Service of Handy Tips

August 29th, 2022

Categories: Baking, Business Reporting, Discounts, Retail, Tips

I suspect everyone has received frequent lists of tips forwarded by friends via email or has seen them on social media.

Here are a few of mine:

  • Ask the cashier at Target for the Walmart price. Here’s an example of an indulgence–ice cream that costs $10.99 a pint at a local grocery store–costs $7-something at Target. The Walmart price–the one I’ve paid–has ranged from $4-something to $6 and change, depending on the day.
  • Baking soda and white vinegar cleans residue off my coffee pot, the once white inside of often-used ceramic teacups as well as glassware with a clinging shadow of red wine.
  • This one addresses a longtime pet peeve–when someone asks me to call them back in X minutes when they are postponing a scheduled call. Can’t they call me? I used to waste that time concerned that I’d get involved in another call or project and miss the new appointment. The timer on my phone comes to the rescue. I can forget the call until I hear the buzz. This helps remind me of all sorts of things.
  • When making piecrust the quality of butter makes a huge difference. Use a well known brand and pay more if you must otherwise the dough is unmanageable. It’s also worth the money to buy Bounty paper towels: You’ll use many cheap ones to pick up a mess vs. one sheet of Bounty,
  • If you want to know what’s going on in the world of retail, you’ll enjoy a chuckle as well as well-researched, honest reporting at WarrensReport. Warren Shoulberg writes it. As he put it, he “knows home furnishings retailing. As a career business journalist, he has covered the good, the bad and the ugly of the industry, focusing on the home furnishings segment but also reporting on the broader business of retailing and wholesale distribution.”

What are some of your favorite handy tips?

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8 Responses to “Service of Handy Tips”

  1. Linda Levi Said:

    Linda on Facebook: You don’t necessarily even need to ask for comparison shopping apparently. I was at 86th Street Target Saturday. Self-checkout line was crazy long so I went to cashier line with just 1 person ahead of me. Without me asking, cashier “discounted” one pharmacy tempted by $1.50 and a grocery item by a dime. Very pleasant surprise.

  2. Jeanne Byington Said:


    I never before got a cent discount in the many years I shopped at Targets in Dutchess County and in Manhattan. Amazing!

  3. Linda Levi Said:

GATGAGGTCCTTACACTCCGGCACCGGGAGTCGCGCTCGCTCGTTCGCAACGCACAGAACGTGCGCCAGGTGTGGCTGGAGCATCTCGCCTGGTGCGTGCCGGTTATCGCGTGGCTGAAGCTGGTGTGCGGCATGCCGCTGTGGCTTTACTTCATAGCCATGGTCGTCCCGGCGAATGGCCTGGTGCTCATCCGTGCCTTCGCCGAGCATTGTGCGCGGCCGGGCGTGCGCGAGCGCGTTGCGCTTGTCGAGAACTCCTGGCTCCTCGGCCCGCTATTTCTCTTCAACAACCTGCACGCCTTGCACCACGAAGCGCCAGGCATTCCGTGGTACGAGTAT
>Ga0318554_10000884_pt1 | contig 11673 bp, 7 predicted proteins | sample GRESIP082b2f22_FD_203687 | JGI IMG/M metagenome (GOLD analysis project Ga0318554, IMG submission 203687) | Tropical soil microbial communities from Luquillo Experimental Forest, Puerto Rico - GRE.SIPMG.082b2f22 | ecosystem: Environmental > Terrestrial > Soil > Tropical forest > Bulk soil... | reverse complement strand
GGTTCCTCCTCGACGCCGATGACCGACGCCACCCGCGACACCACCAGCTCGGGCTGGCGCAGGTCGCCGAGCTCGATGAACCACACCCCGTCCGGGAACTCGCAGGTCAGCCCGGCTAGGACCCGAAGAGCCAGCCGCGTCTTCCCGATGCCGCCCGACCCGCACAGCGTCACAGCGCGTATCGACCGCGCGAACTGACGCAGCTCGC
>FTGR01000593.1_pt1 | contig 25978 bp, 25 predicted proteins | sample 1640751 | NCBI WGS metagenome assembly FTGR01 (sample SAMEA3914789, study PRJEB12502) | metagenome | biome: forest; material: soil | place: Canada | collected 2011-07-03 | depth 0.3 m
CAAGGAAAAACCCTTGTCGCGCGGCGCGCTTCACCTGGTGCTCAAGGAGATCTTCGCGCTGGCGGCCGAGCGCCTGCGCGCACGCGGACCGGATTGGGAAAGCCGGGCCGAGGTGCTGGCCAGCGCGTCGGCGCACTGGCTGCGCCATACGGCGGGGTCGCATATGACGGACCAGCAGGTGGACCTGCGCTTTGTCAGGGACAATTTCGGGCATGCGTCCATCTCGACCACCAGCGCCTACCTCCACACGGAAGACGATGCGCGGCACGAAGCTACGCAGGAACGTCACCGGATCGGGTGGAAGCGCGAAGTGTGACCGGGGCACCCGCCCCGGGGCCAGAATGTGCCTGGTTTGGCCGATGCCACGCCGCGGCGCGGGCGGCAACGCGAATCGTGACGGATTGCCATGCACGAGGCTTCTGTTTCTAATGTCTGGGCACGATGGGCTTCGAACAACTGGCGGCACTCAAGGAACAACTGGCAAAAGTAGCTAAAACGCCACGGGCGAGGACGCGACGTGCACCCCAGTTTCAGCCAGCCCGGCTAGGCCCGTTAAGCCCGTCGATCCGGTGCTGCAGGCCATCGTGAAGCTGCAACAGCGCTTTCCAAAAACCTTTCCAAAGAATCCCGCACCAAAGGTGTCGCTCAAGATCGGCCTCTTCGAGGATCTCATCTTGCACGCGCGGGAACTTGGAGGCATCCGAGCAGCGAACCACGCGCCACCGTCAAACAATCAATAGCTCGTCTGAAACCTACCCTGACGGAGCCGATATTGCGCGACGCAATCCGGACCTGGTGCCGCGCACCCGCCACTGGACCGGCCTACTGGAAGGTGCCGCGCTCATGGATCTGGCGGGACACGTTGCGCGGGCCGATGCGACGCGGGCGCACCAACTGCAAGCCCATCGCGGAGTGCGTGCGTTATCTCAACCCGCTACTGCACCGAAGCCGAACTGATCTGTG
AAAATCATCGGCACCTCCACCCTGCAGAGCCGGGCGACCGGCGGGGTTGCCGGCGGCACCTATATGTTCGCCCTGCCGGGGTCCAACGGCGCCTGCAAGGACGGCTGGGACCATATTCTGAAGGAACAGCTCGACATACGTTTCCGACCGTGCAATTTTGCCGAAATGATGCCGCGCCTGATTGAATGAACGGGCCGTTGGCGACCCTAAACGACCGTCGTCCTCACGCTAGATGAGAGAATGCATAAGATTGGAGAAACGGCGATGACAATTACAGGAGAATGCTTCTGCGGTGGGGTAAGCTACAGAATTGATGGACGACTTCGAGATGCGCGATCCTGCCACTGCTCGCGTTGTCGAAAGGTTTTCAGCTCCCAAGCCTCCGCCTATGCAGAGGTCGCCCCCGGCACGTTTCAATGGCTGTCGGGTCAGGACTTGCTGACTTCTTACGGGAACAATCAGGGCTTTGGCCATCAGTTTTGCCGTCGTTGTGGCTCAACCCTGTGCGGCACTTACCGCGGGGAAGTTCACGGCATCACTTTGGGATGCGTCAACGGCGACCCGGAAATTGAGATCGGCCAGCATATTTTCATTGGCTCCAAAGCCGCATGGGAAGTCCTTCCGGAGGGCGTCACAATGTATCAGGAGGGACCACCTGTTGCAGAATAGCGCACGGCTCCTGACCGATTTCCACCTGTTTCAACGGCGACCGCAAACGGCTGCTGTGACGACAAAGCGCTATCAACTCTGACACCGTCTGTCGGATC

Linda on Facebook: Me either. Never even heard of it until you mentioned it. BTW I typed “item,” which somehow got “corrected” to “tempted.” WTF!

  4. Warren Shoulberg Said:

    Warren on Facebook: Thanks for the plug…& the kind words. Need all the friends & family I can get.

  5. Nancie Steinberg Said:

    Nancie on Facebook: This was news to me too when Jeanne told me about the Walmart/Target trick.

  6. Jeanne Byington Said:


    And I only learned about it from a cashier who went above and beyond the minimum and advised me to ask for the comparison price at Walmart in future.

  7. Lucrezia Said:

    Lucrezia on Facebook: I live in a community where comparison shopping would mean wasted hours spent going from store to store not to speak of gas and wear and tear on the car, so I’ve learned to remember prices, and let it go at that. I avoid discount stores and wait for sales (as much as 70%) at higher end shops, where one is spared miles of hunting through piles of junk. By “sale” I mean 40% or greater.

  8. Jeanne Byington Said:


    It takes a few seconds for the Target cashier to check the price of what you’re buying at Walmart. They have a phone like device on the counter and they punch in the SKUs.

    Otherwise, I know to never buy milk at a local deli–$3.00 for what costs $1.29-$1.59 everywhere else. And while I don’t comparison shop, like you I know where to buy what I want. I’ll pay a lot for some Farmer’s Market produce which isn’t as good at the stores near me. The only viable stores are some 10 blocks away. I wish I had the great choice available to you! But I wouldn’t hop from place to place to check out the cost of, for example, flour.

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